1.  The levered ETFs volatility is by far greater than the market or a sector of the market itself.  If the S&P drops 1%, SSO may drop 2%.  If the financials rise 10%, FAZ may drop 20 or even 30%.  this gets you more bang for your buck, in theory, with the hedging effect of buying options.  That in turn reduces the amount of cash you have to put into the options, lowering your downside on upswings or if your options expire worthless due to an ongoing rally.

2.  they intrinsically decay in value over time.  The levered ETFs decay somewhat over time, some more than others, and this, all other things equal, works to increase the value of the put options I propose to buy.  It helps the downside, and to make money on the puts you need downside...

My portfolio is quite volatile, having a generally very high beta (ASH, RCL, XL, GNW, HIG, AFL, MET, WFC, BAC, BX, ACAS, ALD, GE, OSK are among my larger holdings,a ll of those are high beta stocks!) and that makes the upside to a good quality hedge pretty strong.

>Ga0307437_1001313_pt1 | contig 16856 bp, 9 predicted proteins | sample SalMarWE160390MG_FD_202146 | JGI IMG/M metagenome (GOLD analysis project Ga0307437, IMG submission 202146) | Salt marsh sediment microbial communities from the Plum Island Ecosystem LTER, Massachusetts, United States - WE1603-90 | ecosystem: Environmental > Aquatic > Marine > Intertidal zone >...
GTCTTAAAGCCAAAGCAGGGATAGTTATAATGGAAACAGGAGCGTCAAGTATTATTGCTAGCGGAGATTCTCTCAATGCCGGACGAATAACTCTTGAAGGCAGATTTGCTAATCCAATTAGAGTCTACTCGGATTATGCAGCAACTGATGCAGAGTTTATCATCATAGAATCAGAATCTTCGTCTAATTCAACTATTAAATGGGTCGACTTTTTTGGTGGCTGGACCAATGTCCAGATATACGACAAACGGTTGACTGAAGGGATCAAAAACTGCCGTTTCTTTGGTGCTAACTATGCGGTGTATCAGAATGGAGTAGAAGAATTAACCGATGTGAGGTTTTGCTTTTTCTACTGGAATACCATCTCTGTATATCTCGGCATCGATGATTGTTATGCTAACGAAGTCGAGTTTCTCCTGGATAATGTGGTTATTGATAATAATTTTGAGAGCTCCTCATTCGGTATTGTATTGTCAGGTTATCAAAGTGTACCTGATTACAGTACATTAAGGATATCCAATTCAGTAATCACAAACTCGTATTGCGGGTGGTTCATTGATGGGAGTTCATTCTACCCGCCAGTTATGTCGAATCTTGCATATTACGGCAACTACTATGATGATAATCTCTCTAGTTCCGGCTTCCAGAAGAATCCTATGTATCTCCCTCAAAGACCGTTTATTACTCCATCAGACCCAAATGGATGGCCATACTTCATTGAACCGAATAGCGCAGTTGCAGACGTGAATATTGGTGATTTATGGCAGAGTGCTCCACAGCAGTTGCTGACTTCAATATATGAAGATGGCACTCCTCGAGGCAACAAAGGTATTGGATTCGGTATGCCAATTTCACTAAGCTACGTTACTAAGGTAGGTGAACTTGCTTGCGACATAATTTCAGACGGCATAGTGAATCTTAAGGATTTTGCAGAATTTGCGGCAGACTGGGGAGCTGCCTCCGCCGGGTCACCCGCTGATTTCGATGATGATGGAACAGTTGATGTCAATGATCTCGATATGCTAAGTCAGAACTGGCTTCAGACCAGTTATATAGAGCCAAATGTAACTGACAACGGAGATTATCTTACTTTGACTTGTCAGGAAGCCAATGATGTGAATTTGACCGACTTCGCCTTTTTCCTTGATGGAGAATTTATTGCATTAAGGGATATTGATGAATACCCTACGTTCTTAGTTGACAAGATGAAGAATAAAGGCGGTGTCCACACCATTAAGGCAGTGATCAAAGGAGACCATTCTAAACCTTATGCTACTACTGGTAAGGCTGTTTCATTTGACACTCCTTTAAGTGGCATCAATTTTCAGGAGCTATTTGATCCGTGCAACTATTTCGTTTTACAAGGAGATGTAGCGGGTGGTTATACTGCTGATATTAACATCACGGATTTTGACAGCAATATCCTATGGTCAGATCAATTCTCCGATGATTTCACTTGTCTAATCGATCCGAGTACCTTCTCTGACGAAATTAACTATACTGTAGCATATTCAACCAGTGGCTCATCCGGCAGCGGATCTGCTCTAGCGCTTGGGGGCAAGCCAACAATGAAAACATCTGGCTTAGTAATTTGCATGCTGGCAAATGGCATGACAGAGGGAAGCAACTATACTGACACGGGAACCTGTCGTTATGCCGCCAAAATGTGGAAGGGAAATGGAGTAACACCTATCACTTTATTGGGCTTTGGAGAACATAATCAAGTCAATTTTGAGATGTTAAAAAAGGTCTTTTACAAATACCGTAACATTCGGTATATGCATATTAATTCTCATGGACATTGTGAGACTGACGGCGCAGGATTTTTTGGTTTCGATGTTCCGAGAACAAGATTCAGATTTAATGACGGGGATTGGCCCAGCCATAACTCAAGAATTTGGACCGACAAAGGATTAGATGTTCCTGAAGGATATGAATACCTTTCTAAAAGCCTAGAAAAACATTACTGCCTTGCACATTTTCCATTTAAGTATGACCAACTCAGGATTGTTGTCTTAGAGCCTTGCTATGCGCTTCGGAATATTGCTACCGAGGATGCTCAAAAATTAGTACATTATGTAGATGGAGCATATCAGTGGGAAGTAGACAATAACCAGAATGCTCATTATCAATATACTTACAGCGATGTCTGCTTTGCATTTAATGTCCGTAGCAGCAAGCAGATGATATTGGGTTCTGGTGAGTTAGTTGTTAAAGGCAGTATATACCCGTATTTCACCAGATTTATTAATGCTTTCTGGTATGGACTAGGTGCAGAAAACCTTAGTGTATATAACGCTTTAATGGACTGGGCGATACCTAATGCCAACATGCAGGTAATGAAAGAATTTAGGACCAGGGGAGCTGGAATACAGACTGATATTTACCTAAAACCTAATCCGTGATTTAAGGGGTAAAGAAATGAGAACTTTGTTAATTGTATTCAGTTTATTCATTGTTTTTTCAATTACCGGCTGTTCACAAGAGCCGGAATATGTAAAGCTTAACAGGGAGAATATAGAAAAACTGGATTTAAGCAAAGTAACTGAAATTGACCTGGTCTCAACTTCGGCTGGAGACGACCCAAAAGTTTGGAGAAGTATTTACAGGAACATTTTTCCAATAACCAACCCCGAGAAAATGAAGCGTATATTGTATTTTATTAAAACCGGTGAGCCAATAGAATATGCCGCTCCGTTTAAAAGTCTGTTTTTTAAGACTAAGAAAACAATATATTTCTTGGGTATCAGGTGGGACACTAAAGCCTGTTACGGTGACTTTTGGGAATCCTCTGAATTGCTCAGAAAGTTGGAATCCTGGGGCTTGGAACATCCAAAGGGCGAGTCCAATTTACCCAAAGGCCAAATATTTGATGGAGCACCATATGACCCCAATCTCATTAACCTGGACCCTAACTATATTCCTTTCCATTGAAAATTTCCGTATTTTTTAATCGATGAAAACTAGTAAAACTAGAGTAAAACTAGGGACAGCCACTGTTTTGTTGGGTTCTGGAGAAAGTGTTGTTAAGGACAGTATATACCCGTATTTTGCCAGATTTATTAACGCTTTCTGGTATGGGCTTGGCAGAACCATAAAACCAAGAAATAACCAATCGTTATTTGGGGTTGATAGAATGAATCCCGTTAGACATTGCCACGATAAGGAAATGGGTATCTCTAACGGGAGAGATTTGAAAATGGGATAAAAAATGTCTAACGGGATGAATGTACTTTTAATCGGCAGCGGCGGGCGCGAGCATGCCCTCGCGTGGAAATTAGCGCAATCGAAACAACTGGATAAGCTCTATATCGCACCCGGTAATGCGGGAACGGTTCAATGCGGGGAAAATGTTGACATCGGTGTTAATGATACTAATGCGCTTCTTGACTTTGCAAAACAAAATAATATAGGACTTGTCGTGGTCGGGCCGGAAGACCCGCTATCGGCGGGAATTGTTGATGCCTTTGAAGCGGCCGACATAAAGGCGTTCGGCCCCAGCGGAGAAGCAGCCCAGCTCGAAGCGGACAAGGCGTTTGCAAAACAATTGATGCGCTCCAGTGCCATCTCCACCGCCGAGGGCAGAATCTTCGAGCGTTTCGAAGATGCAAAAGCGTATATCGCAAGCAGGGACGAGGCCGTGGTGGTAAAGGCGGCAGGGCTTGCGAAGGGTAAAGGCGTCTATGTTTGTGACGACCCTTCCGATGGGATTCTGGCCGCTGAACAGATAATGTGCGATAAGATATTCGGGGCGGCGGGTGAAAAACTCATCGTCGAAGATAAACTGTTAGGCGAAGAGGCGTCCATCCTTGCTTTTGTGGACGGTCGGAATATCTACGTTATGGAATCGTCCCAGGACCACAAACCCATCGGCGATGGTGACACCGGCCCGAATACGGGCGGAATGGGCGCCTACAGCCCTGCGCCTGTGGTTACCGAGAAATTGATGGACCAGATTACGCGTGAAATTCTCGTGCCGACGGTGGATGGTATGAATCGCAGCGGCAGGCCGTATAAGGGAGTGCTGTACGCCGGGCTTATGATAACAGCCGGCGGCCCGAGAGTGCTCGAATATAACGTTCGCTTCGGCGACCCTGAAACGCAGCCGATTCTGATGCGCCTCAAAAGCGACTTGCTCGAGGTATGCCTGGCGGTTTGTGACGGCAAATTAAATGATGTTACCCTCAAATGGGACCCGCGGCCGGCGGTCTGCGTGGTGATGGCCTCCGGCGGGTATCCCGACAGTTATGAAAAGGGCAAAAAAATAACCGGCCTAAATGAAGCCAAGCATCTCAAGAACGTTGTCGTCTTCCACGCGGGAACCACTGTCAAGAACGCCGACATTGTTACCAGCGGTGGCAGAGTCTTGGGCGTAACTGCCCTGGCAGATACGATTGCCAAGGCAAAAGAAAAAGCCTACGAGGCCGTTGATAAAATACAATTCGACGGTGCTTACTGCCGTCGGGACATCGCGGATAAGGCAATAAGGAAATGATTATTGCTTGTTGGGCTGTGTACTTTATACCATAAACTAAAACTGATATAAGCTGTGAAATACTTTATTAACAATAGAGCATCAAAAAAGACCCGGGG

A real downside to using optiosn as hedges (except the sale of covered calls, in that case this is a GOOD thing) is that their value decays, all other things equal, with time. 

Let me start my exploration by just wandering through one scenario loosely:

i own $1000 of SPY, which tracks the S&P 500. 

I hedge that with $100 worth of puts on SSO @ $21 strike price for april.  Those cost about $1.70 each. 

By april 17th, the S&P has hit 700 so SPY is 70, a loss of 14% from todays levels (thats bad, and costs me $140 out of my $1000 investment in SPY).  But my puts at that time are worth about $5.50 each.  So my $100 investment in SSO puts as a hedge would be worth about $320.  So i would, net, be up $180.  Sweet! I can then close out my hedge and ride the wave back up if I'm sure that the market is heading up from there, or I can take another hedge to shelter from downside again.  In this scenario, it worked really well.